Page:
It’s definitely part of our clinical role to help client think through what they need or are coming to or are seeking therapy for and the results and benefits therapy is providing to them or can provide.
When the therapist has this type of clinical client interaction, clients will often hire the therapist or continue coming to therapy even when the therapy costs more than what they originally wanted to pay or thought they could afford.
Remember that clients are paying for the value and benefits that therapy provides for them, not the time—and clients want a price, a number, they can justify paying. One that’s commensurate with the service and benefits they receive and need.
Do you get paid for your time or your expertise? Remember, professionals get paid for their expertise instead of for their time. Charge for your expertise and the value you provide, not just for your time.
Convey to your clients that they pay for your expertise, not just for your time. Clients often forget this when they focus on money and numbers. People will pay in full and out-of-pocket for your therapy services if they see you as a trained professional and an expert who can give them or help them get what they want.
The most common question I receive in my Money Matters workshops and practice coaching is how to respond when a client says, “I can’t afford that,” “I can’t pay that,” “I don’t want to pay that” or “I don’t know how I could pay that.”
Good responses to “I can’t afford it” are clinically based. Work with clients, or converse with prospective clients, to find out how they could pay that amount—what it would take or what they would need to/could do to make that happen.
Treat the issues that come up in these client money conversations the same way you’d treat any other client issue. Maintain your therapeutic stance and approach as you work with the client and their issues during the money conversation.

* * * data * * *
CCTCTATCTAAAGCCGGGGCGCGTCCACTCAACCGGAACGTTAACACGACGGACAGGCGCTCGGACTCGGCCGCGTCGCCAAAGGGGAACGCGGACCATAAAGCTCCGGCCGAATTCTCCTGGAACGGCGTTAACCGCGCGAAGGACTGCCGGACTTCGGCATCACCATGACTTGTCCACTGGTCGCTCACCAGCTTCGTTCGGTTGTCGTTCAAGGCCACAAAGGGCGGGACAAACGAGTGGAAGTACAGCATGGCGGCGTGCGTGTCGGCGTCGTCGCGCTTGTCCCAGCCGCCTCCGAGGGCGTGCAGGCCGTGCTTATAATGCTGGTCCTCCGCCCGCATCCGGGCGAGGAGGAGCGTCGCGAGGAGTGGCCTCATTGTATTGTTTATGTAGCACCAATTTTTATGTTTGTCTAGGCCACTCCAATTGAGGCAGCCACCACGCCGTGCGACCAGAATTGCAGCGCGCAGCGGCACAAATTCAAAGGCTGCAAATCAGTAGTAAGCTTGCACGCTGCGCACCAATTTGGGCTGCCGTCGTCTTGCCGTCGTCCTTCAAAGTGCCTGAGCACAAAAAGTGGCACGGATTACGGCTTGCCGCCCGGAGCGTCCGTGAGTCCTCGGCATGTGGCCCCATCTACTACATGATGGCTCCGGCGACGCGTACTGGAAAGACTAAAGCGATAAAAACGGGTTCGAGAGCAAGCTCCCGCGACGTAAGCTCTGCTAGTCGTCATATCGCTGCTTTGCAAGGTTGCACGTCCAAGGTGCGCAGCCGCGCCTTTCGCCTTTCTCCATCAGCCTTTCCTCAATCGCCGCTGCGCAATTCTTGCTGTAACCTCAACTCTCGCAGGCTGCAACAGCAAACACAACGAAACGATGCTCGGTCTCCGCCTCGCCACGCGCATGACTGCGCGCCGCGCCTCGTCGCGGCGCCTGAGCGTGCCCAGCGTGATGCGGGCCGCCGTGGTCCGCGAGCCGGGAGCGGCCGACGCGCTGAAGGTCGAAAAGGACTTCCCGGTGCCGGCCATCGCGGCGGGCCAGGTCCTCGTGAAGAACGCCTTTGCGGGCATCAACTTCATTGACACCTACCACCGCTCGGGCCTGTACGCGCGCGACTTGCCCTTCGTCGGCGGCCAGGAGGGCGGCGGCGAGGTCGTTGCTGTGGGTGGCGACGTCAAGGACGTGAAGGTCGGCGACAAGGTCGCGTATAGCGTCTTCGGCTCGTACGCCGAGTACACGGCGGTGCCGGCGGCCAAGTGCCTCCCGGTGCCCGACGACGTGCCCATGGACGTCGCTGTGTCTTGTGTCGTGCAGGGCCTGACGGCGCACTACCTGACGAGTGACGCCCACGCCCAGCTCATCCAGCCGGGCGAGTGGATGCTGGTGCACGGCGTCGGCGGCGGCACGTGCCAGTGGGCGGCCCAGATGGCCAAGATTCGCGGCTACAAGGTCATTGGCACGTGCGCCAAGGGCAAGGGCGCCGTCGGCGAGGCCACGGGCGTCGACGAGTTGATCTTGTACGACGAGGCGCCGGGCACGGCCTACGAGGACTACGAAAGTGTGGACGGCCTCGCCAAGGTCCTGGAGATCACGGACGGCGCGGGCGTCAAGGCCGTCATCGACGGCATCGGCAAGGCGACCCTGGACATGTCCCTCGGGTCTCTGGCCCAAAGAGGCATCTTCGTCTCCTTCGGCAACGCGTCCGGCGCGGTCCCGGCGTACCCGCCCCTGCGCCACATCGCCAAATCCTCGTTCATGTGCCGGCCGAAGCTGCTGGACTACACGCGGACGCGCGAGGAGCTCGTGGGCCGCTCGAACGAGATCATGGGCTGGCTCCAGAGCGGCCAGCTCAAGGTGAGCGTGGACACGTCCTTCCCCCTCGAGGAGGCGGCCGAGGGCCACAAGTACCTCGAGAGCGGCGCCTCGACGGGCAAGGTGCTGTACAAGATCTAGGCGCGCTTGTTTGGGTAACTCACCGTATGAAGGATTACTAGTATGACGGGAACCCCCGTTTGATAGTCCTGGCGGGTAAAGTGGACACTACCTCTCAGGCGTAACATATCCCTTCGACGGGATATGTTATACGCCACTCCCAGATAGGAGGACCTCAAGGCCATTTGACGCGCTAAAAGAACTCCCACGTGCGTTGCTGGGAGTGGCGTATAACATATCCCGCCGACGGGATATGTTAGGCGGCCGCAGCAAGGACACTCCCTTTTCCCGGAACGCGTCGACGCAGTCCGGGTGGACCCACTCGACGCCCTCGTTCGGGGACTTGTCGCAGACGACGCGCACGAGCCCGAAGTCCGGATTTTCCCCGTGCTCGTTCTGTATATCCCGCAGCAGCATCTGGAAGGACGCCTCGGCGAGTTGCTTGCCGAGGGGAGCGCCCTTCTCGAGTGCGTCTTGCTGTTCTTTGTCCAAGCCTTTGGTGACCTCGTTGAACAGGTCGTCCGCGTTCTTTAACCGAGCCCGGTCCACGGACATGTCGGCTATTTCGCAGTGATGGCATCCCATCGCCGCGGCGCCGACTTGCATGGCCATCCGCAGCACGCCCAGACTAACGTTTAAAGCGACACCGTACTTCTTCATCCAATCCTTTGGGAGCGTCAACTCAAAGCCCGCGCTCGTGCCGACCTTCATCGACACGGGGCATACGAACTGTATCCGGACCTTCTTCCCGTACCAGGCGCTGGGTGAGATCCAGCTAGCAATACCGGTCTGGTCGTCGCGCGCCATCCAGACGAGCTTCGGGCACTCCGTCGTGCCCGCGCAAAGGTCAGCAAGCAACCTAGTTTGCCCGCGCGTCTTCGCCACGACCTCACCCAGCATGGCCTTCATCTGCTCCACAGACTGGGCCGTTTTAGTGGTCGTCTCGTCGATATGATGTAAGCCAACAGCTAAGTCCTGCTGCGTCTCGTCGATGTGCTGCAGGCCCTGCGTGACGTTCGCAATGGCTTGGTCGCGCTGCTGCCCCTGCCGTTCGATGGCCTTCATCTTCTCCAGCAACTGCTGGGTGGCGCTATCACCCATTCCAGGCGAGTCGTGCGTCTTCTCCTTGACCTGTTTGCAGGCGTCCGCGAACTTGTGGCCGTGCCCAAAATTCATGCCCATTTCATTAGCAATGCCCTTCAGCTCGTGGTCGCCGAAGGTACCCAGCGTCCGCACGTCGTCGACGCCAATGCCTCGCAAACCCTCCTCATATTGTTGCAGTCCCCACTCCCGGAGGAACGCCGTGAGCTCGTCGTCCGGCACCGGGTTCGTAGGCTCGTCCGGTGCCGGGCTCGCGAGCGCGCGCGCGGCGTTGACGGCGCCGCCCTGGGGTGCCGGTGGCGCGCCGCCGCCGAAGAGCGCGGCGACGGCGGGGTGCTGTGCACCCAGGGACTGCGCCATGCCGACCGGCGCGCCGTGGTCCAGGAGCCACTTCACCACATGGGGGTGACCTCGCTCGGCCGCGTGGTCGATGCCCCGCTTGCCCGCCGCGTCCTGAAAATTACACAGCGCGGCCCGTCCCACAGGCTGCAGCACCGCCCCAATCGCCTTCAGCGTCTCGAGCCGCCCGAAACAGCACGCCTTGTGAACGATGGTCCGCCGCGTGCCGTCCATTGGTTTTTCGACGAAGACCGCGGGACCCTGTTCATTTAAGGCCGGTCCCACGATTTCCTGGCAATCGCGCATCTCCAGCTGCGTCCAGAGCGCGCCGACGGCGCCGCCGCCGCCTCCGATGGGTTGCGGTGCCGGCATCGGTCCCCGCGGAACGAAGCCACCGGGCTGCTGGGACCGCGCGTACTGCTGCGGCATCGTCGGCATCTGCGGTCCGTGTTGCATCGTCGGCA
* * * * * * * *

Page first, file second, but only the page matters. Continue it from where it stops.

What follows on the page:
Yes, I am recommending that you address client fee and payment issues as clinical issues.
Maintaining your therapeutic role or position and confidently taking charge of money conversations works—and is therapeutic for the client. Focus on the value, cost, and worth of the therapy service to the client and their life. A client will pay for that. Clients do pay for that.
Be sure to keep the focus of your interaction on the client paying for services they need and receive not on what the therapist gets or how much the therapist charges.
Remember: a client doesn’t “give you money,” a client pays for services rendered. The client is not in charge of determining much therapy costs, the therapist is.
I wish you the best in your client money conversations. They are always adventures!
Lynne Azpeitia, LMFT
For 10+ years Lynne Azpeitia has helped therapists to live richer and happier lives through her workshops, private practice and career coaching, and her practice consultation groups which train, support, and coach licensed therapists, interns & students how to create and maintain a successful, thriving clinical practice and a profitable career